[moc performBlockAndWait:^{
    doSomething();
    [moc performBlockAndWait:^{
      doSomethingElse();
    }];
    doSomeMore();
}];

These functions will always be executed in this order:

doSomething()
doSomethingElse()
doSomeMore()

FIFO

FIFO stands for "First In First Out" which means that blocks will be executed in the order in which they were put into the internal queue.

performBlock always honors the FIFO structure of the internal queue. Every block will be inserted into the queue, and only run when it is removed, in FIFO order.

By definition, performBlockAndWait breaks FIFO ordering because it jumps the queue of blocks that have already been enqueued.

Blocks submitted with performBlockAndWait do not have to wait for other blocks that are running in the queue. There are a number of ways to see this. One simple one is this.

[moc performBlock:^{
    doSomething();
    [moc performBlock:^{
      doSomethingElse();
    }];
    doSomeMore();
    [moc performBlockAndWait:^{
      doSomethingAfterDoSomethingElse();
    }];
    doTheLastThing();
}];

These functions will always be executed in this order:

doSomething()
doSomeMore()
doSomethingAfterDoSomethingElse()
doTheLastThing()
doSomethingElse()

It's obvious in this example, which is why I used it. Consider, however, if your MOC is getting stuff called on it from multiple places. Could be a bit confusing.

The point to remember though, is that performBlockAndWait is preemptive and can jump the FIFO queue.

Deadlock

You will never get a deadlock calling performBlock. If you do something stupid inside the block, then you could deadlock, but calling performBlock will never deadlock. You can call it from anywhere, and it will simply add the block to the queue, and execute it some time in the future.

You can easily get deadlocks calling performBlockAndWait, especially if you call it from a method that an external entity can call or indiscriminately within nested contexts. Specifically, you are almost guaranteed to deadlock your applications if a parent calls performBlockAndWait on a child.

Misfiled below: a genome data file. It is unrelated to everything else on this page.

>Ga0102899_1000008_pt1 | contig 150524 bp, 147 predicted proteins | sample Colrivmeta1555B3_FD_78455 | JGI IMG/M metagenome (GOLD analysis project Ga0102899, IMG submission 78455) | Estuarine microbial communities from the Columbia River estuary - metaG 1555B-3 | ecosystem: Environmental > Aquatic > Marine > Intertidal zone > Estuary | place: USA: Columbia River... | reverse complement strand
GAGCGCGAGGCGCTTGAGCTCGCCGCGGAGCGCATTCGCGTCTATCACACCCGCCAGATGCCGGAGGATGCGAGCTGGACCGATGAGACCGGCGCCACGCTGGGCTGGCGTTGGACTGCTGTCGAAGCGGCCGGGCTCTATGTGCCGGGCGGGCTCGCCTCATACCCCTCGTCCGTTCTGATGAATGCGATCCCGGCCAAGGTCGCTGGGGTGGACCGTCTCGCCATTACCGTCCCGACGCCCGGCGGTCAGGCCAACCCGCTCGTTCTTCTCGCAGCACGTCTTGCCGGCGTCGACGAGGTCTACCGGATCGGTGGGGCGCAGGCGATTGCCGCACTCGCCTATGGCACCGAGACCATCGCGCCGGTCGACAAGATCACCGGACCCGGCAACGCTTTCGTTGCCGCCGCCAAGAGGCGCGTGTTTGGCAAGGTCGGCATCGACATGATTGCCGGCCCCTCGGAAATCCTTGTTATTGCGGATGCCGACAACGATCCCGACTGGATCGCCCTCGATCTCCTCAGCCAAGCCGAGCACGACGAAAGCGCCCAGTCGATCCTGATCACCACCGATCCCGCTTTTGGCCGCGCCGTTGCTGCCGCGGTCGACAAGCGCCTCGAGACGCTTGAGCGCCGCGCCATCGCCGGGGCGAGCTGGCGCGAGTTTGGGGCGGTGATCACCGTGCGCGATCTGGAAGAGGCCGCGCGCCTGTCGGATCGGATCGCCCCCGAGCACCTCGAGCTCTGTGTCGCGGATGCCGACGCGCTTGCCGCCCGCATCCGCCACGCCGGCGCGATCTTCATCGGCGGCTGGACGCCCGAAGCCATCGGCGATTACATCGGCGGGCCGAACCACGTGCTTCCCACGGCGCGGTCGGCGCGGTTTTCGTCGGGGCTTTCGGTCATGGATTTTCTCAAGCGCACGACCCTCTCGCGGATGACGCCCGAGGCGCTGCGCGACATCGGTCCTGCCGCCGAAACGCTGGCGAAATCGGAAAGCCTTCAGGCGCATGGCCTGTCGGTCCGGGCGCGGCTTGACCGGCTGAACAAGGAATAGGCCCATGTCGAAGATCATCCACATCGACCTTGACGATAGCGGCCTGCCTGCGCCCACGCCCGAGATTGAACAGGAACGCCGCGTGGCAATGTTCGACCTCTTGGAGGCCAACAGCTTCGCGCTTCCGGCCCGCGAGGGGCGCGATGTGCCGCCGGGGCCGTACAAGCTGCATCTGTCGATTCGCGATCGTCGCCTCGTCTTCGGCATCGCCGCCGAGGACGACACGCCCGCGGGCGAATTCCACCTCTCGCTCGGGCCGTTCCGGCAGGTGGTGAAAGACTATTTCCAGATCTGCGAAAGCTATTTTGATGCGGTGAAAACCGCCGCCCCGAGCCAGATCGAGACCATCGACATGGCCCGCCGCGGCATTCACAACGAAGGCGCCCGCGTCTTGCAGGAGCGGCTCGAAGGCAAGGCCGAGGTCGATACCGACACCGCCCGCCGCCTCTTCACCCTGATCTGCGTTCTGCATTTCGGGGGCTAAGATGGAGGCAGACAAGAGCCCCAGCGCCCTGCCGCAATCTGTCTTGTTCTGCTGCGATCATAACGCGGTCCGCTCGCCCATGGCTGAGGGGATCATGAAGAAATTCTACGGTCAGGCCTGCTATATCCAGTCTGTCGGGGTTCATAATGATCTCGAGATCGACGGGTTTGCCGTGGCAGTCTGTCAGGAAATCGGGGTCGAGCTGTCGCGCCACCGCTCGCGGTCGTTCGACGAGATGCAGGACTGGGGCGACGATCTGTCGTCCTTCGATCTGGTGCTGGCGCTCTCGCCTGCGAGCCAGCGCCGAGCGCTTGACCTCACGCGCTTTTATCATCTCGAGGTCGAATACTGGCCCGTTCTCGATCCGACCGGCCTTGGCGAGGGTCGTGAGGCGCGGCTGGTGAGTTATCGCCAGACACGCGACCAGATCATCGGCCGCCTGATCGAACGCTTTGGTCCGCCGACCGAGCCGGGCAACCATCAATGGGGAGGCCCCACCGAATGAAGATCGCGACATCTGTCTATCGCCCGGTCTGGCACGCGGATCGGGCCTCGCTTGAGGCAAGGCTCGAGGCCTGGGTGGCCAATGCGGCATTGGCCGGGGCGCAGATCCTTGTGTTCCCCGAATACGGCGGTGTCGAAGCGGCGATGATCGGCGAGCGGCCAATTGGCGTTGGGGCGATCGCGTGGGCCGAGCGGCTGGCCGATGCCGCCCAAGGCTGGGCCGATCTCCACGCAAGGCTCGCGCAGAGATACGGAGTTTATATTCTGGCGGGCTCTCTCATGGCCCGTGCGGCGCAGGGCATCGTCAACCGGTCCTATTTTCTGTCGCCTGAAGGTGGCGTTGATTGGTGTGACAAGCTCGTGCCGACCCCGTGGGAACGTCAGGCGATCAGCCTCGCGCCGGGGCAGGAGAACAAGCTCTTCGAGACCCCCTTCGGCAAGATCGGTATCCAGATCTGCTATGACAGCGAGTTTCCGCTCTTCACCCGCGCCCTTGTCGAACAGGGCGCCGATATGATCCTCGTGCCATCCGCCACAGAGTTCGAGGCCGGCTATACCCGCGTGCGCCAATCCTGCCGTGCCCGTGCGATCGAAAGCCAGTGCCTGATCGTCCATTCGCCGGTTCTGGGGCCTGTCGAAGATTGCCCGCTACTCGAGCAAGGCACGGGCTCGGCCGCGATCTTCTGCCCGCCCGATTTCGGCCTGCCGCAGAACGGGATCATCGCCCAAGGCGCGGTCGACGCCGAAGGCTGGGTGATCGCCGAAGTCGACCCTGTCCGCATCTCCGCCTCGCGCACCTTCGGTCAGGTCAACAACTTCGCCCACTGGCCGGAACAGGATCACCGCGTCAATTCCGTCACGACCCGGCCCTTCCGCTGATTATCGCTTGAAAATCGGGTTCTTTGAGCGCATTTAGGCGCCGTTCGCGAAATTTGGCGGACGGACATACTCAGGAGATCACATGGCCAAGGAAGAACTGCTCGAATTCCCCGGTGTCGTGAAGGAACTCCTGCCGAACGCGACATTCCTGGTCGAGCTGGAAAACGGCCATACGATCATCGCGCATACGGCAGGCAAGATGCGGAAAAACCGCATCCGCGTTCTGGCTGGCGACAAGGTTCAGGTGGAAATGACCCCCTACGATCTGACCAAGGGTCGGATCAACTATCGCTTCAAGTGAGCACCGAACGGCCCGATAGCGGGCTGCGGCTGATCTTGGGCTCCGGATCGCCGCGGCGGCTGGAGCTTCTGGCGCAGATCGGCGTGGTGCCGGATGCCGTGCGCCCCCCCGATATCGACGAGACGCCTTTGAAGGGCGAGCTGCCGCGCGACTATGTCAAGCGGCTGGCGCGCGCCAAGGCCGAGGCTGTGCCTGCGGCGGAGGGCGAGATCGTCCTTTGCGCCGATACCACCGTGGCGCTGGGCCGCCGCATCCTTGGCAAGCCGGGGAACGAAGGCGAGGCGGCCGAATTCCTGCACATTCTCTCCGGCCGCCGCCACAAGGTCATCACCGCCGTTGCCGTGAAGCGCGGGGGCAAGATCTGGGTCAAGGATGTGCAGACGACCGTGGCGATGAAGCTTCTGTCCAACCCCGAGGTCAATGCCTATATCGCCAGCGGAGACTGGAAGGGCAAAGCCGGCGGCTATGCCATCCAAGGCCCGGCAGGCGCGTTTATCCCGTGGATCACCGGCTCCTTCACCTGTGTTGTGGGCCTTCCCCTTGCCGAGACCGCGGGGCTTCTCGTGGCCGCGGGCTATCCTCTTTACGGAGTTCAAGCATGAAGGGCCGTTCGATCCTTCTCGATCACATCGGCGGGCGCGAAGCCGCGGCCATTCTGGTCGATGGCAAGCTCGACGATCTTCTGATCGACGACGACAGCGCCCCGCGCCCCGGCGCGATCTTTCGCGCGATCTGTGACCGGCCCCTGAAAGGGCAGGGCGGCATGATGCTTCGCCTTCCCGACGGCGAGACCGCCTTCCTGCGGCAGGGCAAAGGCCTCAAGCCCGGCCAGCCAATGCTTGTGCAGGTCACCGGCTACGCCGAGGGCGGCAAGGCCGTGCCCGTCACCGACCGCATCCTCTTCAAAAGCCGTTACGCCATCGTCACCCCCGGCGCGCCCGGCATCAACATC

User Events

Core Data considers a "user event" to be anything between calls to processPendingChanges. You can read the details of why this method is important, but what happens in a "user event" has implications on notifications, undo management, delete propagation, change coalescing, etc.

performBlock encapsulates a "user event" which means the block of code is automatically executed between distinct calls to processPendingChanges.

performBlockAndWait does not encapsulate a "user event." If you want the block to be treated as a distinct user event, you must do it yourself.

Auto Release Pool

performBlock wraps the block in its own autoreleasepool.

performBlockAdWait does not provide a unique autoreleasepool. If you need one, you must provide it yourself.

Personal Opinions

Personally, I do not believe there are very many good reasons to use performBlockAndWait. I'm sure someone has a use case that can't be accomplished in any other way, but I've yet to see it. If anyone knows of that use case, please share it with me.

The closest is calling performBlockAndWait on a parent context (don't ever do this on a NSMainConcurrencyType MOC because it could lock up your UI). For example, if you want to ensure that the database has completely saved to disk before the current block returns and other blocks get a chance to run.

Thus, a while ago, I decided to treat Core Data as a completely asynchronous API. As a result, I have a whole lot of core data code, and I do not have one single call to performBlockAndWait, outside of tests.

Life is much better this way. I have much fewer problems than I did back when I thought "it must be useful or they wouldn't have provided it."

Now, I simply no longer have any need for performBlockAndWait. As a result, maybe it has changed some, and I just missed it because it no longer interests me... but I doubt that.

  • Great answer. With performBlock:, if you need to update the UI with a property of a managed object, do you typically just dispatch to main at the end of the block?` (Using dispatch_async or -[NSOperationQueue mainQueue]? – Jason Moore Jan 22 '16 at 18:27
  • @JasonMoore - I dispatch_async to the main thread. I like to use an easier-to-use function that I write as a simple wrapper around dispatch_async, so I don't have to specify the queue... it's a little easier to read. – Jody Hagins Jan 23 '16 at 21:35
  • @JodyHagins without using performBlockAndWait, how are you know when the core data is finished saving? is notification the only solution then? – Tony Lin Aug 31 at 0:37